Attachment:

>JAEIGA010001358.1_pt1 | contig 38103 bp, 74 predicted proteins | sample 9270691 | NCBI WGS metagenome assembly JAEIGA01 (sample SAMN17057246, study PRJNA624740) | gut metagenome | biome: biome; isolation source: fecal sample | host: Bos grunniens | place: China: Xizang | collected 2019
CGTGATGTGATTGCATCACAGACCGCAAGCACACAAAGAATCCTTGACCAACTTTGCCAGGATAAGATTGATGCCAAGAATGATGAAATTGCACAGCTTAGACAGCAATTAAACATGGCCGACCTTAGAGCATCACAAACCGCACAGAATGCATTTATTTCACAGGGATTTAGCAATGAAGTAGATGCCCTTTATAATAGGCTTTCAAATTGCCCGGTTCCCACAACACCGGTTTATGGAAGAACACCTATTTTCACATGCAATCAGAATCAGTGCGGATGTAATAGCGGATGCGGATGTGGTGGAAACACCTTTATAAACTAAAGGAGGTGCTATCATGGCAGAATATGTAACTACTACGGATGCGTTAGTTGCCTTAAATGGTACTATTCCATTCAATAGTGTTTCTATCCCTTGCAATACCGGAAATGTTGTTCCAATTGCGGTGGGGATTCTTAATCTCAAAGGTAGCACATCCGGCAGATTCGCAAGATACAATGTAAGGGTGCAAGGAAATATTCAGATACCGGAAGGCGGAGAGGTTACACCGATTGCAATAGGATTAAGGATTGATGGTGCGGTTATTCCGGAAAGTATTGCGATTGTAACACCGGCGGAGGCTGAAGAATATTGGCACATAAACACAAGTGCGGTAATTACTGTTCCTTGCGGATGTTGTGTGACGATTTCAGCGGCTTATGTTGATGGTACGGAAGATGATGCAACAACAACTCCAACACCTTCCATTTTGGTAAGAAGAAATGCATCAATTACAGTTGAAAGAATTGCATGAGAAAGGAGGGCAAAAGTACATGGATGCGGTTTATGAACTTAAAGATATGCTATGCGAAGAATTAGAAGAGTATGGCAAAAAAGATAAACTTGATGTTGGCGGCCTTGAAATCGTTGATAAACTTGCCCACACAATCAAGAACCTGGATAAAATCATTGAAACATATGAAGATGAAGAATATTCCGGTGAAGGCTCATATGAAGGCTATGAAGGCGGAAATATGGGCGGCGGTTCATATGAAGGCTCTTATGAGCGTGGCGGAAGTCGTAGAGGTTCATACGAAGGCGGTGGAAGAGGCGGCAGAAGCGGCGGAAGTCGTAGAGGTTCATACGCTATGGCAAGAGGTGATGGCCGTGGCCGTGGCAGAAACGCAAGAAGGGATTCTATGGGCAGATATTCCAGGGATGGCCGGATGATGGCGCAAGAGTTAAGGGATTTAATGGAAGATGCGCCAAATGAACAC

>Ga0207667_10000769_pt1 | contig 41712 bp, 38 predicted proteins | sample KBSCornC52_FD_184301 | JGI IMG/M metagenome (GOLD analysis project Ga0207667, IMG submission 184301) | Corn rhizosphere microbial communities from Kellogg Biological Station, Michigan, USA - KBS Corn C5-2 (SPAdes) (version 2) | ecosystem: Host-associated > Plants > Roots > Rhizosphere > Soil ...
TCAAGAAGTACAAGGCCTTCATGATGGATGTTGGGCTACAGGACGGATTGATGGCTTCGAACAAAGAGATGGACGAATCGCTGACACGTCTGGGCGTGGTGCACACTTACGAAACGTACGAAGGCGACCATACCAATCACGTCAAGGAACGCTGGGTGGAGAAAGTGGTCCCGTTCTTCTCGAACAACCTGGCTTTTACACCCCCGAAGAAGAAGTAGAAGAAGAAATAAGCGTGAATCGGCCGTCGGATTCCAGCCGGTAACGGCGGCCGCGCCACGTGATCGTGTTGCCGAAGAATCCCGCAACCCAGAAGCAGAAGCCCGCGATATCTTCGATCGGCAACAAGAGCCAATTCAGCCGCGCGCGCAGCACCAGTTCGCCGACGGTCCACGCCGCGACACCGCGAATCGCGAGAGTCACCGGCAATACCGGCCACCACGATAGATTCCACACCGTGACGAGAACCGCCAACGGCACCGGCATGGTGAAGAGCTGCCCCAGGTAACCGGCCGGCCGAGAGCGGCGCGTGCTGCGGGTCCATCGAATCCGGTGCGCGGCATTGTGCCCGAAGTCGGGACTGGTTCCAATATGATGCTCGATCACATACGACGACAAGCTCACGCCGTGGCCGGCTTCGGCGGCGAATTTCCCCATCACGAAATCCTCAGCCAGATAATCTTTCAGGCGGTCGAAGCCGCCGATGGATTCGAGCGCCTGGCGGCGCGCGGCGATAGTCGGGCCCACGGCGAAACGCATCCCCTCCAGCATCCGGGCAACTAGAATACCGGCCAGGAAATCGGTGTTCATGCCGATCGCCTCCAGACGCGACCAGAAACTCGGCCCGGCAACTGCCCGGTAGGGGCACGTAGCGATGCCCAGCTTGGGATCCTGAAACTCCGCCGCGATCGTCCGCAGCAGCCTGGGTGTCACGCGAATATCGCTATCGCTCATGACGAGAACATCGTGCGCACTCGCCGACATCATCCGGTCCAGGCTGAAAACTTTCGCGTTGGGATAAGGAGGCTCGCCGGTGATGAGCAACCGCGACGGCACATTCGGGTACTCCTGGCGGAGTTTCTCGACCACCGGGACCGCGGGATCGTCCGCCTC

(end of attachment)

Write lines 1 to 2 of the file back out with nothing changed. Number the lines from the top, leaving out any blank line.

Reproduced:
>JAEIGA010001358.1_pt1 | contig 38103 bp, 74 predicted proteins | sample 9270691 | NCBI WGS metagenome assembly JAEIGA01 (sample SAMN17057246, study PRJNA624740) | gut metagenome | biome: biome; isolation source: fecal sample | host: Bos grunniens | place: China: Xizang | collected 2019
CGTGATGTGATTGCATCACAGACCGCAAGCACACAAAGAATCCTTGACCAACTTTGCCAGGATAAGATTGATGCCAAGAATGATGAAATTGCACAGCTTAGACAGCAATTAAACATGGCCGACCTTAGAGCATCACAAACCGCACAGAATGCATTTATTTCACAGGGATTTAGCAATGAAGTAGATGCCCTTTATAATAGGCTTTCAAATTGCCCGGTTCCCACAACACCGGTTTATGGAAGAACACCTATTTTCACATGCAATCAGAATCAGTGCGGATGTAATAGCGGATGCGGATGTGGTGGAAACACCTTTATAAACTAAAGGAGGTGCTATCATGGCAGAATATGTAACTACTACGGATGCGTTAGTTGCCTTAAATGGTACTATTCCATTCAATAGTGTTTCTATCCCTTGCAATACCGGAAATGTTGTTCCAATTGCGGTGGGGATTCTTAATCTCAAAGGTAGCACATCCGGCAGATTCGCAAGATACAATGTAAGGGTGCAAGGAAATATTCAGATACCGGAAGGCGGAGAGGTTACACCGATTGCAATAGGATTAAGGATTGATGGTGCGGTTATTCCGGAAAGTATTGCGATTGTAACACCGGCGGAGGCTGAAGAATATTGGCACATAAACACAAGTGCGGTAATTACTGTTCCTTGCGGATGTTGTGTGACGATTTCAGCGGCTTATGTTGATGGTACGGAAGATGATGCAACAACAACTCCAACACCTTCCATTTTGGTAAGAAGAAATGCATCAATTACAGTTGAAAGAATTGCATGAGAAAGGAGGGCAAAAGTACATGGATGCGGTTTATGAACTTAAAGATATGCTATGCGAAGAATTAGAAGAGTATGGCAAAAAAGATAAACTTGATGTTGGCGGCCTTGAAATCGTTGATAAACTTGCCCACACAATCAAGAACCTGGATAAAATCATTGAAACATATGAAGATGAAGAATATTCCGGTGAAGGCTCATATGAAGGCTATGAAGGCGGAAATATGGGCGGCGGTTCATATGAAGGCTCTTATGAGCGTGGCGGAAGTCGTAGAGGTTCATACGAAGGCGGTGGAAGAGGCGGCAGAAGCGGCGGAAGTCGTAGAGGTTCATACGCTATGGCAAGAGGTGATGGCCGTGGCCGTGGCAGAAACGCAAGAAGGGATTCTATGGGCAGATATTCCAGGGATGGCCGGATGATGGCGCAAGAGTTAAGGGATTTAATGGAAGATGCGCCAAATGAACAC